The trail heads left, as do the cliffs, and the vegetation becomes denser and cooler from the difference in the orientation of the cliffs. There are some stairs up and down along the way until it doubles back higher up the cliffs shortly before reaching the cave.
The cave gets its name from the roots of the Bloodwood trees growing down the cliff side at the cave. Looking at the cave from the outside it is much smaller than Dragon Cave. My youngest squatted down and had a look shuffling in a squatted position.
I didn’t see the point trying to do the same, it’s harder to stand back up again these days. Then he stood up and his top half disappeared from view. A little way in from the opening, the ceiling opens up higher than you can reach.
Grade 3, 550m one way from Bloodwood Cave, 10 minutes , 500m one way from Dragon Cave, 10 minutes
The Gorge is a similar distance from either Dragon Cave or Bloodwood Cave. From the junction heading towards Gorge Lookout and Castle Mountain Lookout, the trail leads to several flights of stairs to get to the top of the cliffs.
Upon reaching the top, you realise you haven’t yet made it to the lookout and the path continues uphill. A couple who went up the stairs with us decided they had gone far enough but we continued on.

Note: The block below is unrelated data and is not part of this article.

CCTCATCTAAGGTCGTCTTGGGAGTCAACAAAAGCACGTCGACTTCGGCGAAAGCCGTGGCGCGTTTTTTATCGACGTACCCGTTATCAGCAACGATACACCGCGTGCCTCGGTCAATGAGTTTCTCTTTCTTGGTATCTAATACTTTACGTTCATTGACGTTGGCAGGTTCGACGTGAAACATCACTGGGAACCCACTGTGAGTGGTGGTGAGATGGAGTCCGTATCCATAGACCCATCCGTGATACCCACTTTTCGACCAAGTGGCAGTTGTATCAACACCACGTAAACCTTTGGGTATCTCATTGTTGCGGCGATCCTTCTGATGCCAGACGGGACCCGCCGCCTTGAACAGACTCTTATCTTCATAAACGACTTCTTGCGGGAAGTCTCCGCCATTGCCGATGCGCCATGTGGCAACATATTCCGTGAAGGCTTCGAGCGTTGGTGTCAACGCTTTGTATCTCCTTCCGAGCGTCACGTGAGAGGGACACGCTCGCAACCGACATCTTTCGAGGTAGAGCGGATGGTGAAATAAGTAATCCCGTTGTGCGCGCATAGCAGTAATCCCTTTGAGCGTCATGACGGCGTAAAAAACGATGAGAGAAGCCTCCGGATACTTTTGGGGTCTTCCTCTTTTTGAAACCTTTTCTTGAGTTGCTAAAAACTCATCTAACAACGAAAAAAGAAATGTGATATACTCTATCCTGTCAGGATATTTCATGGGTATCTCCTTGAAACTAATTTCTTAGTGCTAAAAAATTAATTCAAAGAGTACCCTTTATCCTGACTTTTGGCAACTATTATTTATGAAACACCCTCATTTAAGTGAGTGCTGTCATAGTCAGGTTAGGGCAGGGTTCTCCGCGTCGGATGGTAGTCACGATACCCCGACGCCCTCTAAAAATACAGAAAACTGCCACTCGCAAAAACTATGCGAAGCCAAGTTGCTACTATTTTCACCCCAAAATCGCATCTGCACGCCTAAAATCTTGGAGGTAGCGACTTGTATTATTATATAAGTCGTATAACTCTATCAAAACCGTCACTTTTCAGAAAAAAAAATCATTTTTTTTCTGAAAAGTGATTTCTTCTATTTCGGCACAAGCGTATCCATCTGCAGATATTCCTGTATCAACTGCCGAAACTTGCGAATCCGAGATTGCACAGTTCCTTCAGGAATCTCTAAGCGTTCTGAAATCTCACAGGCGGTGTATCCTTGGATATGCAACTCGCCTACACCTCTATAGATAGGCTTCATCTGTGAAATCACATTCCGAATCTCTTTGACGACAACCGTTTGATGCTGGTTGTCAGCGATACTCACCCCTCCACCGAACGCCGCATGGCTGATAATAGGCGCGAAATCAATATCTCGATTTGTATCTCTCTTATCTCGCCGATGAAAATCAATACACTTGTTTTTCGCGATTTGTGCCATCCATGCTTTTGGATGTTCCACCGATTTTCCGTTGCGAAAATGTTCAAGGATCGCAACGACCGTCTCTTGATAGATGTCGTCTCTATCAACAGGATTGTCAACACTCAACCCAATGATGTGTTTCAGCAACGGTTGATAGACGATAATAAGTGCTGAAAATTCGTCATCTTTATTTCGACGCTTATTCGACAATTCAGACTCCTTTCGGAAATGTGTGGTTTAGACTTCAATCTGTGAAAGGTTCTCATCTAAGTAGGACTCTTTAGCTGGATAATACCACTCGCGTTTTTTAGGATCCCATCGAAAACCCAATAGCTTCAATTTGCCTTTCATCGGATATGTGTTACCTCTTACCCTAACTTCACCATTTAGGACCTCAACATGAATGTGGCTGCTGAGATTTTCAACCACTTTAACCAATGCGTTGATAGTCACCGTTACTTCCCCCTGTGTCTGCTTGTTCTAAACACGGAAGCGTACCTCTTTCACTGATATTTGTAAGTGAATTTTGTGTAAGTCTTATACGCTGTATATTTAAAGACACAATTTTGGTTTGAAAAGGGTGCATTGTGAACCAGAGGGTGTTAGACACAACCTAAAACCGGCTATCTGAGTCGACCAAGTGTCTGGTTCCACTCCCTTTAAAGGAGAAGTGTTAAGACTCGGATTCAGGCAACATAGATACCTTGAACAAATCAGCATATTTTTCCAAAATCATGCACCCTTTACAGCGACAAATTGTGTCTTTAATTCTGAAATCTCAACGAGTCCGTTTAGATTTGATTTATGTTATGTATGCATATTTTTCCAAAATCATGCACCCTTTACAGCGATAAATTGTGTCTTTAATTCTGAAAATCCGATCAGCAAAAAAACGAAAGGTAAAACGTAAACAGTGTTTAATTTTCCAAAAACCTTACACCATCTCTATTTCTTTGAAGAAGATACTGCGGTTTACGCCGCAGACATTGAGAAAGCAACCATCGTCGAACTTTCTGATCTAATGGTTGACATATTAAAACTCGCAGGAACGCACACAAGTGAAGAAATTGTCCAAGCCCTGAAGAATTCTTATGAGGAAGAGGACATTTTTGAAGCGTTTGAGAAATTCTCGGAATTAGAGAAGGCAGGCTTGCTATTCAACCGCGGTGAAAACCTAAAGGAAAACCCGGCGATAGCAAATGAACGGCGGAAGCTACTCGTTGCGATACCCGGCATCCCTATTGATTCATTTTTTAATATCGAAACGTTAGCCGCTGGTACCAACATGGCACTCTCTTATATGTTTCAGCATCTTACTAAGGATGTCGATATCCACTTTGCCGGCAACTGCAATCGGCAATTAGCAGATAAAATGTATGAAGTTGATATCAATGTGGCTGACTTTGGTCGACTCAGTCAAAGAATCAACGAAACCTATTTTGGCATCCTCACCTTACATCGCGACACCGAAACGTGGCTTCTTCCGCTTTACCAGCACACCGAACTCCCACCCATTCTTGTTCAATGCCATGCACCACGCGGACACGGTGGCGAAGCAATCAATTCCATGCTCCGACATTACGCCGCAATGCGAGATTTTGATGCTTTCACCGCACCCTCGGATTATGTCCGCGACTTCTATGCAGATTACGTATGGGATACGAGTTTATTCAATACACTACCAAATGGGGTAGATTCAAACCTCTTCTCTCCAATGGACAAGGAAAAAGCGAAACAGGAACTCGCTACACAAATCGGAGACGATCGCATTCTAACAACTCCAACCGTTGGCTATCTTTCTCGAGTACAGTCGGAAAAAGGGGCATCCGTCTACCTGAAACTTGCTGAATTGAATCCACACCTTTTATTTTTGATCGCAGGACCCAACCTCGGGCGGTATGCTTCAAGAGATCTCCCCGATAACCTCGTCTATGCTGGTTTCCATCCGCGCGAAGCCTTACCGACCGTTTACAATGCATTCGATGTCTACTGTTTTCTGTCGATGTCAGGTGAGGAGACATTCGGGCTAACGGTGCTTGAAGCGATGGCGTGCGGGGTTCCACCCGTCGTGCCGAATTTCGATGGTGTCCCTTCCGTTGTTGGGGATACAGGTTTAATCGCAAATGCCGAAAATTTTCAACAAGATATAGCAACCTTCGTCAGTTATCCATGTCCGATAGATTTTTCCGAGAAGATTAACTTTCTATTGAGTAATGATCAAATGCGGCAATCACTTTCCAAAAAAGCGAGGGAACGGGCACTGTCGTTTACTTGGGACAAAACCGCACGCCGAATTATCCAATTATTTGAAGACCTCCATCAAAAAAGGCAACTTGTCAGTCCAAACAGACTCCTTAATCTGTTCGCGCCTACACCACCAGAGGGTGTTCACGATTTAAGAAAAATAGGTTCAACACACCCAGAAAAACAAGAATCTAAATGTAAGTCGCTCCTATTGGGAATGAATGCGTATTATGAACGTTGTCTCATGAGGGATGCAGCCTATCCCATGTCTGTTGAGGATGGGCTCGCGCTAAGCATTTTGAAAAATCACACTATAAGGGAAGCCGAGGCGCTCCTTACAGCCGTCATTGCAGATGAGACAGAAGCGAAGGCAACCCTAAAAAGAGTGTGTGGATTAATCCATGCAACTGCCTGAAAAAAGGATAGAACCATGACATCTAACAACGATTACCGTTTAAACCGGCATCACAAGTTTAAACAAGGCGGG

Eventually, the path starts to level out and the real start for the Castle Mountain Lookout trail is reached. Staying with the main path, Gorge Lookout is a short flat walk to a platform that overlooks the gorge.
The view from the lookout, unfortunately, was underwhelming. Too much vegetation has grown too high to get a decent view of the gorge.
We did it, but we didn’t think it was worth it. We were already becoming exhausted from tiring walks completed earlier, and we still wanted to get to Dripping Rock and The Overhang.
Grade 3, 1.1km one way, 30 minutes, 700m from the junction, 20 minutes
From the junction splitting towards either The Overhang or Bloodwood Cave, the trail heads up Russell Gully instead of across it. The trail becomes windier and narrower as the scrub becomes denser, but is easier than heading towards Bloodwood Cave.
The path is initially on flat ground and then comes close to the edge of the creek as it follows part way up the cliffs. When the path first comes next to the creek, you can climb down to explore with gigantic boulders to climb over and under.
As the path continues the gully becomes deeper and Dripping Rock is reached. The rock face is damp although I wouldn’t say it was dripping.